A mix of old and new Horror classics, plus some hidden gems worth discovering, should make this Halloween movie night one to remember.
Editor’s Note: I asked several of my writers to program the perfect Halloween movie marathon, each selecting five horror films they consider essential viewing.
Halloween Movie Night (Part One) | Part Two | Part Three
PHILIP’S HALLOWEEN NIGHT MOVIE MARATHON
1. DEAD OF NIGHT (1945)
An architect senses impending doom as his half-remembered recurring dream turns into reality. The guests at the country house encourage him to stay as they take turns telling supernatural tales.
One of my favorite horror movies which is also my anthology in the list, Dead of Night is a brilliant example of how a film can building the atmospheric tension, rather than relying on jump scares or music to unsettle the audience.
Released in 1945 Dead of Night is often overlooked in the modern horror genre, where the general knowledge of black and white films are limited to Nosferatu (1922) and the original Universal Horror films.
My favorite segment of the film is ‘You don’t know what Hugo’s capable of…’ which features Michael Redgrave as a ventriloquist, living in fear of his controlling puppet Hugo. It is a powerful performance by Michael Redgrave, which stays with you long film has finished. You can still see the influence the film has continued to have on the horror genre, with films such as Magic (1978) and other similar stories which have followed.
2. TWINS OF EVIL (1971)
A religious sect led by Gustav Weil hunts all women suspected of witchcraft, killing a number of innocent victims. Young Katy, Gustav’s niece, will involve herself in a devilish cult, and become an instrument of Justice in the region.
I grew up watching Hammer Horror, so it was only natural that I would have to include one in my film marathon. When it comes to Hammer Horror and vampires, Christopher Lee instantly come to mind in the same way you think of Bela Lugosi when you mention Universal Studios. However, as Twins of Evil is my earliest memory of watching Hammer Horror, this would have to be my second choice.
When revisiting films from my childhood, they often seem to lose their nostalgia having become dated over the years. Twins of Evil still looks good thanks to its beautiful cinematography and stunning production, which I can appreciate even more watching it now.
3. FENG SHUI (2004)
A wife must save her family from a curse of a “bagwa” bound to them.
Following the cult success of films such as The Ring (1998) and The Grudge (2002), Japanese or J Horror started the next big horror trend within Asian horror. This unfortunately did not stretch as far as the Philippines, where the critically acclaimed Feng Shui was overlooked and is still rarely known outside its home country.
It has a familiar feel to traditional Asian horror, with the curse controlled by a Chinese bagwa mirror. The mirror brings an unnatural amount of good luck and fortune to its owner, but this then comes at a price. Anyone who looks into the mirror, will also die in a tragic way relating to their Chinese Zodiac.
Feng Shui is a slow building horror, which successfully incorporates a supernatural element to the film. Conducting genuinely eerie moments, without the need to include a young girl with long black hair covering her face to create the scares.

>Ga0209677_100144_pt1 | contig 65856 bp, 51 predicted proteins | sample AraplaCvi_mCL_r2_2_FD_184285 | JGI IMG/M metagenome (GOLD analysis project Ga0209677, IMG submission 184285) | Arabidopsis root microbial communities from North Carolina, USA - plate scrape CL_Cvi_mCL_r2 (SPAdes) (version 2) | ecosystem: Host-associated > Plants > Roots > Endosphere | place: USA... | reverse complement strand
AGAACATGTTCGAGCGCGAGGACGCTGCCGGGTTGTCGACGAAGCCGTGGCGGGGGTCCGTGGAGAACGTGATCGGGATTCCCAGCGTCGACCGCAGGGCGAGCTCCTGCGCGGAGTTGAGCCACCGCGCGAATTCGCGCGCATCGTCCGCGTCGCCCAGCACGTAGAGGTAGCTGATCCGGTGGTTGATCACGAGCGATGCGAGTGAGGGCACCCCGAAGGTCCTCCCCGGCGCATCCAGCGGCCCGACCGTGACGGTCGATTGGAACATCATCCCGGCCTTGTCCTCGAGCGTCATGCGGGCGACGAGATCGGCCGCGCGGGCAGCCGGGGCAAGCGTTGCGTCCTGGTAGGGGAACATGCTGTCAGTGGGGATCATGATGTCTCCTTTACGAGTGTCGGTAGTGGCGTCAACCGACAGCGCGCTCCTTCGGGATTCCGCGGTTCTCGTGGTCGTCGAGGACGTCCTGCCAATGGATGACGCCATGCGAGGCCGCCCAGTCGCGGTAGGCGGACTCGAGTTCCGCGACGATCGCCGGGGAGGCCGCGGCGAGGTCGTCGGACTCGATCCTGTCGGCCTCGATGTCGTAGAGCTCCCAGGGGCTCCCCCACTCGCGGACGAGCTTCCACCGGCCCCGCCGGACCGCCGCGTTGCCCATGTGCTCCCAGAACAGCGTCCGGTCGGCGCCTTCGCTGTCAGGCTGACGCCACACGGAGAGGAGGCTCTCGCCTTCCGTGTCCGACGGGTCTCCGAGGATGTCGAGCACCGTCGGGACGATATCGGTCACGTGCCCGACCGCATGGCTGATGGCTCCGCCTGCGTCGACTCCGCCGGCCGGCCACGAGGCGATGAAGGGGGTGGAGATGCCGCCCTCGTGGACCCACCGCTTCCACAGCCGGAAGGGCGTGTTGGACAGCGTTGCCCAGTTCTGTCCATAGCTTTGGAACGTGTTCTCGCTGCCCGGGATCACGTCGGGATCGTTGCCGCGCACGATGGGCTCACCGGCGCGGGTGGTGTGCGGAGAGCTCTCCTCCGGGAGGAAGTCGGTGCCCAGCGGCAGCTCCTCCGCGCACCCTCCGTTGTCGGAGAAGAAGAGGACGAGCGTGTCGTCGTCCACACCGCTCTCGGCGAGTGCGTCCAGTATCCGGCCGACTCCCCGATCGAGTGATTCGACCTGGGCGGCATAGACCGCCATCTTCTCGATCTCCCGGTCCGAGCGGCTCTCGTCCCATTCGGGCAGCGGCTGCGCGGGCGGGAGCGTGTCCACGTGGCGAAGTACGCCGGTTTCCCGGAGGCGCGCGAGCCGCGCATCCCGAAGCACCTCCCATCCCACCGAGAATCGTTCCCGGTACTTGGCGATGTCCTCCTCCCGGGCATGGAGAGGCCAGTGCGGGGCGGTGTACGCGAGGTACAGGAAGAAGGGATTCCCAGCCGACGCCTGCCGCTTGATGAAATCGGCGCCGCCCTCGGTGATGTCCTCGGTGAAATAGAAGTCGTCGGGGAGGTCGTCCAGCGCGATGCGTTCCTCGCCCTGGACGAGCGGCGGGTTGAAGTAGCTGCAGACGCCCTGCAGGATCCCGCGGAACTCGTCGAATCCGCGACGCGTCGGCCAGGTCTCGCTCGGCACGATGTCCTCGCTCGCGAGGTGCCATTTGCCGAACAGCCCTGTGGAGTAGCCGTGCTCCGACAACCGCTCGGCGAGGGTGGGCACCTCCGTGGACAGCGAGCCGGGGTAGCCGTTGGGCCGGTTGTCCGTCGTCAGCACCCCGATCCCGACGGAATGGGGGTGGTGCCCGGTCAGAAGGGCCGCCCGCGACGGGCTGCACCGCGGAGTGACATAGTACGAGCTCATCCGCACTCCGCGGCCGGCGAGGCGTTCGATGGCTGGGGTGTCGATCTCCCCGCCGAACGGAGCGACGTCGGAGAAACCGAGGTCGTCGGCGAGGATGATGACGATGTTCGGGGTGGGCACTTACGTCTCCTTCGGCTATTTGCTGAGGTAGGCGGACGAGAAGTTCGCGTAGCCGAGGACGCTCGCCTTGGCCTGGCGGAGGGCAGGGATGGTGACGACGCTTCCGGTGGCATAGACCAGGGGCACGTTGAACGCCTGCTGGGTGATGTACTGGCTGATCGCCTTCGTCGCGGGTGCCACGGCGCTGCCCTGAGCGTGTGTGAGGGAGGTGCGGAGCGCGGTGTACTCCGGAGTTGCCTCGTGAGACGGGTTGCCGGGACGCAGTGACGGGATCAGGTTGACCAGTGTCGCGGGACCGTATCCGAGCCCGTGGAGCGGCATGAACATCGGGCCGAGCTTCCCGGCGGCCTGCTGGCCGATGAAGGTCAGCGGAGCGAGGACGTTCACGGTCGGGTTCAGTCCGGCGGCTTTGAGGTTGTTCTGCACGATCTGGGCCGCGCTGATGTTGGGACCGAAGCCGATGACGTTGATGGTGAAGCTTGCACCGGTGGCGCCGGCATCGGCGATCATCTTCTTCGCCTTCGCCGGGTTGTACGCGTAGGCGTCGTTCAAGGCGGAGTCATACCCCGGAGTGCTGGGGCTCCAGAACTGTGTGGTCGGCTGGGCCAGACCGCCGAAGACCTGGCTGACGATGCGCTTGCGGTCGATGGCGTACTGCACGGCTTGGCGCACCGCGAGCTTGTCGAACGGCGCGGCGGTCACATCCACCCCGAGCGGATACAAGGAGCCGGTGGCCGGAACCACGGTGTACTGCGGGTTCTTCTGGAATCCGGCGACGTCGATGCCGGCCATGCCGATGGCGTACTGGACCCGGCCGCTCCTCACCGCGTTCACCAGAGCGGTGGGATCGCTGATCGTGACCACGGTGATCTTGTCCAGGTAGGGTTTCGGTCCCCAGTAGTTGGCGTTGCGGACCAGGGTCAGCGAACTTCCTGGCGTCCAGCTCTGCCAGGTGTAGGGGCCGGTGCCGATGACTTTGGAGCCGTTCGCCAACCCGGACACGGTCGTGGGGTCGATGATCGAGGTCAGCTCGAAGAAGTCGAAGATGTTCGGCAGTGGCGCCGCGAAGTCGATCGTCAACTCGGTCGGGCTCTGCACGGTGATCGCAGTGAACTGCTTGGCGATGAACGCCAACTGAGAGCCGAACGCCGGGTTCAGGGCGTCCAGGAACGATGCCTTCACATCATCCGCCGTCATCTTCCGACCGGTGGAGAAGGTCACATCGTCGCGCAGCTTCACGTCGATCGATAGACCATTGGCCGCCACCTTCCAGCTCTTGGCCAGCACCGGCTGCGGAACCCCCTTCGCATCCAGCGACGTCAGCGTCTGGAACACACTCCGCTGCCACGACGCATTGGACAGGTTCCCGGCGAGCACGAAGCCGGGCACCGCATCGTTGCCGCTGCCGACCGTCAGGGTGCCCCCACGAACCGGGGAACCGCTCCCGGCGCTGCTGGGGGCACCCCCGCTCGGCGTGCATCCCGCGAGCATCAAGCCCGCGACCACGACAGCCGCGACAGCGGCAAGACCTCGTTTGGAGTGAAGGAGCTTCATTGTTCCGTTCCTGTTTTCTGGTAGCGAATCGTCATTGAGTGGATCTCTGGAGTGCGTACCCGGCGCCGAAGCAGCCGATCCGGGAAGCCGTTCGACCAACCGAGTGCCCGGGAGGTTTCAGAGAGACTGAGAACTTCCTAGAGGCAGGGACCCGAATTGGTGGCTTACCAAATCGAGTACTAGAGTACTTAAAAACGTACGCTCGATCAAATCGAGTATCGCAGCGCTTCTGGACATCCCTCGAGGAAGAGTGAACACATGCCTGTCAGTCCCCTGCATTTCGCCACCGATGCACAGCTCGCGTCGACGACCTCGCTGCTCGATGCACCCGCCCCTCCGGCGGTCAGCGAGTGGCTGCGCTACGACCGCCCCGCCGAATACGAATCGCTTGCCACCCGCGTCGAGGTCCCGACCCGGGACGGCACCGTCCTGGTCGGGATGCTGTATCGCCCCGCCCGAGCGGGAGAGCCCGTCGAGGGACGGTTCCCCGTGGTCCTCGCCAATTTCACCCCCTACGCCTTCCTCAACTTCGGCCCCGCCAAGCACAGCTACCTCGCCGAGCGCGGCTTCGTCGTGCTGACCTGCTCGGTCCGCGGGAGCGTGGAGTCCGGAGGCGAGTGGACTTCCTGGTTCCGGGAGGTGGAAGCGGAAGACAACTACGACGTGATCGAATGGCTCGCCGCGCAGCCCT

4. THE DEVIL’S REJECTS (2005)
The murderous, backwoods Firefly family take to the road to escape a vengeful police force which is not afraid of being as ruthless as their target.
The Devil’s Rejects means a lot to me because I took my wife to see it the day I proposed. Not because she loves horror films or would enjoy the ultra-violent style of Rob Zombie’s follow up to House of 1000 Corpses. But because I thought it would be amusing when she tells people this is our movie (even though she likes to leave that part out).
The Devil’s Rejects takes horror on a road movie across country. It gives the audience a chance to really engage with the characters from the original and, despite some of their actions, gives them a more human side.
Between the acts of violence, you find yourself drawn to the characters, laughing at their interactions and looking at them as a family.
They may be evil, but hunting them down is something much darker in the form of Sheriff John Quincey Wydell (William Forsythe), who is out for revenge. We know the members of the Firefly clan aren’t going to change. But, by the end of the film, they become almost anti-heroes who we want to escape.
5. EVIL DEAD (1981)
Five friends travel to a cabin in the woods, where they unknowingly release flesh-possessing demons.
Evil Dead is one of my go to movies, which I watch it every year around Halloween time, so it had to be included on the list. It also seems appropriate — with the Evil Dead remake and Ash vs Evil Dead bringing the franchise to a more mainstream audience — that we remember where it all started (assuming you do not include the 1978 short Within the Woods).
Evil Dead Two is generally the more popular choice among horror fans, but I love the rawness and creativity of the original Evil Dead.
You can still see here where Sam Raimi developed his own unique stylizations with the camera, which is still recognizable when shots are conducted in a homage by Sam himself or another director.
Despite the tongue and cheek humor, Evil Dead maintains a darker tone than the sequels which also makes it effective as a serious horror. It also obtained a sense of notoriety on its release, where it was banned in the UK as a Video Nasty.